What’s the goal of providing temporary emergency shelter? Getting Your Own Keys
Each house resident has a name and it is Joy’s duty to commit these names to memory. Not everyone, just the ones she serves in any way– a referral to a haircut, clothes, education, occupational training, job leads, workshop attendants, and/or NYS identification/SS card/birth certificate referrals. With these touch points, there are dozens of names-to-faces in her head.
In talking to these men, it is clear that the saying, “Black is Beautiful” is true. You know, men of African descent are handsome. In talking to these men, it is clear that these men have problems– many, many problems. With her graduate degree in City & Regional Planning, her “not” formally trained ear and mind recognize that, at minimum, these men are depressed and frustrated about how the system or life operates. Frustration and fear are masked with rage. There isn’t a lot of fighting–the fist-to-face kind; It’s more so selling wolf tickets and threatening to hit someone on the head with a chair. Restate: it is good preparation that Joy went to military bases to shop for food with her father when she was a teenager. The experience permitted her to not be completely scared at the job–just very alert.
A few men say, “This has been happening to me all my life…” They don’t go into detail, just look away for awhile then come back to the present where Joy is talking about how to have job alerts sent to their cellphones or email accounts or some other workshop topic. Talking one-on-one with them, she observes behaviors that indicate some clinical condition. Given many people with mental health conditions hold down jobs or businesses, keep a roof over their heads, and maintain a lifestyle of their choosing outside of a homeless shelter, it is for Joy to work around the depression, nervousness, agitation, and con gaming to inform and enable these men to “Get Up On Out of Here!”
There are agreeable types who want to make the shelter their home. There are agreeable types who are con artists. There are agreeable types who really want to “Get Up On Out of Here!” Then there are the reclusive men who believe they can melt into the scenery by sitting near a column or wall partition. One man thinks by being hostile towards her, Joy will leave him alone. Of course, she can’t leave him alone unless his case manager has documentation that indicates he doesn’t have to work. This can occur if the Human Resources Administration deems that substance abuse treatment takes precedence or the person has SSI/SSD, or the man is a senior and receives Social Security. Many men play the SSI card until Joy starts to heavily promote ACCES-VR to them and the Case Managers.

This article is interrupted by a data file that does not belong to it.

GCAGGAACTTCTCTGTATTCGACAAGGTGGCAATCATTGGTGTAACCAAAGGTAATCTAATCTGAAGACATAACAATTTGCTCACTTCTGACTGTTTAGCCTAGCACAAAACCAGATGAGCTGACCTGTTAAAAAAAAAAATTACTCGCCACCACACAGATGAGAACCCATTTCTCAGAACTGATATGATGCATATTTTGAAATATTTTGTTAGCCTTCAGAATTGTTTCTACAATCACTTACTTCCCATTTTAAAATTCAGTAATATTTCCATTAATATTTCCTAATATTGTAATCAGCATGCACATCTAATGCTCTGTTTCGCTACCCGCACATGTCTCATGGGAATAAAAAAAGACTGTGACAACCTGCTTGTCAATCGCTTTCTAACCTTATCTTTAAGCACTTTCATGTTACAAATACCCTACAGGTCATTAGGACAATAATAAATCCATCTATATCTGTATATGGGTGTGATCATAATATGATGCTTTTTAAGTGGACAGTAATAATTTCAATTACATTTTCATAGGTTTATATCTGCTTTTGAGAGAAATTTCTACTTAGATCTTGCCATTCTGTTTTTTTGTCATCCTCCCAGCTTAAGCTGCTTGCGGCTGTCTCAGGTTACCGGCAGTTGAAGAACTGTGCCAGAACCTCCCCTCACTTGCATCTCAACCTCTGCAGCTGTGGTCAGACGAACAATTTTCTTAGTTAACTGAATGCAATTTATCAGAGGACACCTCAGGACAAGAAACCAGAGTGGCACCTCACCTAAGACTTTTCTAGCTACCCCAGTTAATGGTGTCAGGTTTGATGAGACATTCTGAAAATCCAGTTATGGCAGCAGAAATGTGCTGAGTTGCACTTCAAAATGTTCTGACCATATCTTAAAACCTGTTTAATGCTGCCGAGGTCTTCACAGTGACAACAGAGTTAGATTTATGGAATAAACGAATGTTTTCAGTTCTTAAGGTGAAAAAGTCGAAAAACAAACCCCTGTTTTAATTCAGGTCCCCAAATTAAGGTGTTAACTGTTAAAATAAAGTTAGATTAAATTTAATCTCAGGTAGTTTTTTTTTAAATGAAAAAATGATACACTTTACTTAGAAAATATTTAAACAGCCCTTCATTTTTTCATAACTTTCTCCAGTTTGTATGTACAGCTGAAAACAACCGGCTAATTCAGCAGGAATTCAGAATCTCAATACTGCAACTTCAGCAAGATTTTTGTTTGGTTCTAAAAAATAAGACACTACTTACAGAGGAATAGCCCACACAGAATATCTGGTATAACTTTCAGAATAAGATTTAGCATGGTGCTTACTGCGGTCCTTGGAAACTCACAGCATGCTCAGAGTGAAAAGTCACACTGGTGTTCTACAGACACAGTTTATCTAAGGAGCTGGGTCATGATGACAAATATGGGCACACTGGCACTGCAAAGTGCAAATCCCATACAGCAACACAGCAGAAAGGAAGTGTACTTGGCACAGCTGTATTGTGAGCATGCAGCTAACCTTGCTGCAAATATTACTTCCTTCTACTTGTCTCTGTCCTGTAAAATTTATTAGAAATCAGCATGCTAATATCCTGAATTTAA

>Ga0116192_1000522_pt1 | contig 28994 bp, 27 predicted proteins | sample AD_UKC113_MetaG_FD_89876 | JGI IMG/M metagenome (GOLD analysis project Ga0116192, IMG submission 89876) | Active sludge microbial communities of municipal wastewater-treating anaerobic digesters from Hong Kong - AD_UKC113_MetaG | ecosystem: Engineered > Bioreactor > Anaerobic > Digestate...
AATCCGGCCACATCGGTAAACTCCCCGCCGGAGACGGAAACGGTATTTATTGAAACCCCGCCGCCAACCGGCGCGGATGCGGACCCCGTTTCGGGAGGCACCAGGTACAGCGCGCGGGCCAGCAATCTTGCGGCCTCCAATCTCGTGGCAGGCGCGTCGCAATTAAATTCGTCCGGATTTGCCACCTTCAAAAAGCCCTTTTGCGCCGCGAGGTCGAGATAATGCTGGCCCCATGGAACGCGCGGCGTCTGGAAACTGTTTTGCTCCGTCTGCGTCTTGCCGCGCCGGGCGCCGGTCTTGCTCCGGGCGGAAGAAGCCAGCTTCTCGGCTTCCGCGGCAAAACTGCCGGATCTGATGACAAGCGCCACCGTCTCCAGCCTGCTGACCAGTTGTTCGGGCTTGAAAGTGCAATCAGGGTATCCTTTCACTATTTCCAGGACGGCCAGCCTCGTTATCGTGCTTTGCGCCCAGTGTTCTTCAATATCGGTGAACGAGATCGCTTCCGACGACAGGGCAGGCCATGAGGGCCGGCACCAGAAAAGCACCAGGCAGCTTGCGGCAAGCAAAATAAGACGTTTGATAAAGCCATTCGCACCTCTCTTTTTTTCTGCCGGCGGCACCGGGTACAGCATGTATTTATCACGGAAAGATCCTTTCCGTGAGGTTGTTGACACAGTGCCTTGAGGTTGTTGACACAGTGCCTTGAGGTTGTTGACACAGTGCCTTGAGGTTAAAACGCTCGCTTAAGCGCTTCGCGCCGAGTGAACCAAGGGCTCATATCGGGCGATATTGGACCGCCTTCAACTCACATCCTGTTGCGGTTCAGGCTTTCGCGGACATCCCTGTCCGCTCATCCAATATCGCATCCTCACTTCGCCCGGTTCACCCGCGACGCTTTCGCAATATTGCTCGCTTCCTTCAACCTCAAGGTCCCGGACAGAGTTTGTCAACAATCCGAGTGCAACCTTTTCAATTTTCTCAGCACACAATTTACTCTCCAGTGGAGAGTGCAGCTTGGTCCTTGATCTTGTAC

Her first two weeks there, Joy develops a hostility towards the residents for their “craziness”, “laziness”, and addictions which she thinks she’s concealing. Her cover is blown when a resident who is intelligent and a paralegal, though exhibiting a behavioral disorder, brings it to her attention. He is in the heat of a rant which includes that Joy looks at the men with disdain. Joy doesn’t like being found out but it has her come to terms with her present situation. Either she accepts that she’s in a homeless shelter and meet the men where they are at or be crazy to believe they can be any other way. Joy chooses acceptance and experiences immediate release.
So what can a behavioral disorder look like? It looks like someone who is given to ranting for minutes or sleeping on the floor, or saving and arranging bags of food on a table, or revealing that he has considered committing suicide but now wants to keep living. What can Joy do? Complete a Client Interaction Update form and submit it to his Case Manager.
Getting Your Own Keys chronicles the professional odyssey of Joy Duggins, a resourceful and encouraging service provider in a Central Brooklyn men’s homeless shelter. It gives a peek into NYC homeless services procedures and much workplace drama. My style of story-telling is influenced by watching several web series. These posts are chronological in that the story starts in one summer, goes into the fall and winter; then ends the following summer. Follow my blog at: http://gettingyourownkeys.blogspot.com.
Akosua K. Albritton